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Posted November 7, 2005
FTC Stops Bogus Ads for "Bio Trim" and Other Weight-loss Products
In a complaint filed in November 2004, the FTC alleged that the defendants made false and unsubstantiated claims in advertising on their Web sites and in magazines and newspapers around the country. They claimed, for example, that Bio Trim “guarantee[d] rapid weight loss” and its users could “eat all [they] want and still lose weight (pill does all the work).”
"If you see an ad for a weight-loss product making fantastic claims, keep your money in your pocket," said Lydia Parnes, Director of the FTC’s Bureau of Consumer Protection. "It's just that – a fantasy. The claims made for Bio Trim were simply not possible. There is no pill that lets you eat all you want and still lose weight."
The Commission’s complaint alleged that the defendants’ sales pitches were false, unsubstantiated, and in violation of the FTC Act. Under the terms of the stipulated order settling the Commission’s charges, the defendants can no longer claim that any weight-loss product: 1) causes users to lose substantial weight while eating unlimited amounts of food, 2) causes substantial weight loss by blocking the absorption of fat or calories, or 3) works for all overweight users.
The order also prohibits the defendants from making any claims that any health-related service or program, weight-loss product, dietary supplement, food, drug or device causes weight loss, or about their health benefits, performance, efficacy, safety, or side effects, unless, at the time a claim is made, the defendants have competent and reliable scientific evidence that substantiates the truth of the claim. They are also prohibited from profiting from, or disclosing, personal information about their customers or prospective customers in connection with commerce in weight-loss products.
A judgment of more than $2.1 million, representing the amount of consumer injury, will be suspended due to defendants’ inability to pay. The judgment will be imposed if they are found to have misrepresented their financial condition.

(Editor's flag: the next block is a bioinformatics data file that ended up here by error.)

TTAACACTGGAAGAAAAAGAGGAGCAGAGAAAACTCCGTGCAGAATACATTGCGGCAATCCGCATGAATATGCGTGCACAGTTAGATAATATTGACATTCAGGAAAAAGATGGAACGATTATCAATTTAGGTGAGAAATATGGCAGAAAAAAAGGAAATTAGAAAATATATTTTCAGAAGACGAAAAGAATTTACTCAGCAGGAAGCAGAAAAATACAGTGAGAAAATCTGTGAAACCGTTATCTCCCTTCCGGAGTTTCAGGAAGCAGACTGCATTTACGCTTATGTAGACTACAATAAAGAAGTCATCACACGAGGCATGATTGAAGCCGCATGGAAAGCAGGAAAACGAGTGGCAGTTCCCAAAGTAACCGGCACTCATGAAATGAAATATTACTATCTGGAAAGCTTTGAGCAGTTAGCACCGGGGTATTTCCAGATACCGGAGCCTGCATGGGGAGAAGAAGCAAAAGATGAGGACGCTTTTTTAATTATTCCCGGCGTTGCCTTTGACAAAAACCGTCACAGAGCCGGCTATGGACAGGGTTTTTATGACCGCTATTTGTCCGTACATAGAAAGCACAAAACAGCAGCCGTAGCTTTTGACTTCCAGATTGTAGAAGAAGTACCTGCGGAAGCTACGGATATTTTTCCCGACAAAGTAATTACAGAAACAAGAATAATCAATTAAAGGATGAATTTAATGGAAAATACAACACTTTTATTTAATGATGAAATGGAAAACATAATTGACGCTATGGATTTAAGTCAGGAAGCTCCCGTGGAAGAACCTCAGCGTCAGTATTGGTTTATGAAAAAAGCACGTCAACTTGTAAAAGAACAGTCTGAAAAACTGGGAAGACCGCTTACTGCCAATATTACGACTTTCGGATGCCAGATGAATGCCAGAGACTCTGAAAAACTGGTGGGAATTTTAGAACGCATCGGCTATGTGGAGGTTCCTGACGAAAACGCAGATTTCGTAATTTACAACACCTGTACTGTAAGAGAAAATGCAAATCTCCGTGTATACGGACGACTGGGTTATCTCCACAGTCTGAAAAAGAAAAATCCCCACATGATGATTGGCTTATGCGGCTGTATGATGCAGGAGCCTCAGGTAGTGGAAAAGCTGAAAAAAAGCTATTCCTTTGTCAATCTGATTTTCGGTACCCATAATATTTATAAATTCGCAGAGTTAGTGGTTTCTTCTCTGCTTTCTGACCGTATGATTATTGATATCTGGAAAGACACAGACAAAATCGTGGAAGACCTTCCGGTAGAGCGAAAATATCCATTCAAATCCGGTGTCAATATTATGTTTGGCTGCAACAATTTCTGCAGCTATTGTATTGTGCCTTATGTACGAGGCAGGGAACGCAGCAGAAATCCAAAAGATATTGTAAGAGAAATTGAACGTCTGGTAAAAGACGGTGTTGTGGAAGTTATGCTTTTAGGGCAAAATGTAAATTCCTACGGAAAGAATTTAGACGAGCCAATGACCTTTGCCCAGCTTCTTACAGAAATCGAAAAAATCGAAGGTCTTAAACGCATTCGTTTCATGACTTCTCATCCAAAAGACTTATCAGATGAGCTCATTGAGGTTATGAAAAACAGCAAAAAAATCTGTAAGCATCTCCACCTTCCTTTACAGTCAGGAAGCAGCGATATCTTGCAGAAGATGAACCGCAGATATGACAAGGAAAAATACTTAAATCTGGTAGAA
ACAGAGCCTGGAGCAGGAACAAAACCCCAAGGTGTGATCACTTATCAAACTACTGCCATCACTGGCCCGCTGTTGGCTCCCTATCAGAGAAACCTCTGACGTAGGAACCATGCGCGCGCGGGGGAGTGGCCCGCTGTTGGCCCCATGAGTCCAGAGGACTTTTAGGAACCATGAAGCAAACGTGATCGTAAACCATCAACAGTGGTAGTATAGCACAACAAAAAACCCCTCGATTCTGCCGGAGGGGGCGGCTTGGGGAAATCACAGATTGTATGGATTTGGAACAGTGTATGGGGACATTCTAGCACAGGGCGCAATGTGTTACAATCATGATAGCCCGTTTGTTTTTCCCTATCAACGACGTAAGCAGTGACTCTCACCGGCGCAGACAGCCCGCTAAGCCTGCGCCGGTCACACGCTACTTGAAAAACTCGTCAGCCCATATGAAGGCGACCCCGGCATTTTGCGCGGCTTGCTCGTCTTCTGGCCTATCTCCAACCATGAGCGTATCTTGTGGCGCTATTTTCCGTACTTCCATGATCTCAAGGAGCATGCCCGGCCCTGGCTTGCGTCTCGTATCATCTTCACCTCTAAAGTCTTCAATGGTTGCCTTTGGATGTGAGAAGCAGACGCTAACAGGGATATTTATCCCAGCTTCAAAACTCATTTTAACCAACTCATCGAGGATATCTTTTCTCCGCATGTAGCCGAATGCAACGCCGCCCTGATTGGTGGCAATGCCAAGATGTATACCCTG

The stipulated final order stopping the defendants’ allegedly illegal conduct was a result of “Operation Big Fat Lie,” the Commission’s November 2004, multi-agency crackdown on false weight-loss advertising. The Commission vote approving the consent agreement was 4-0. The FTC filed the proposed stipulated final order in the U. S. District Court for the Central District of California, Southern Division, on October 28, 2005. The order was signed and filed on November 2, 2005 by District Judge Alicemarie H. Stotler.
“Operation Big Fat Lie” identified “Seven Red Flag Bogus Weight-Loss Claims” that the FTC has advised publications and broadcasters to avoid. These “red flags” include the following: a claim is too good to be true if it says the product will 1) cause weight loss of two pounds or more a week for a month or more without dieting or exercise; 2) cause substantial weight loss no matter what or how much you eat; 3) cause permanent weight loss (even when you stop using the product); 4) block the absorption of fat or calories to enable you to lose substantial weight; 5) safely enable you to lose more than three pounds per week for more than four weeks; 6) cause substantial weight loss for all users; or 7) cause substantial weight loss by wearing it on the body or rubbing it into the skin.
Challenged ads in the "Operation Big Fat Lie" sweep ran in nationally-known publications. For example, ads for defendants' products ran in national magazines, including Woman's Own magazine. The Red Flag Reference Guide for Media on Bogus Weight Loss Claim Detection is available at http://www.ftc.gov/bcp/conline/pubs/buspubs/redflag.pdf to assist media in detecting false weight-loss claims. The FTC also uses "teaser" websites such as http://wemarket4u.net/fatfoe/ to educate consumers about weight loss scams.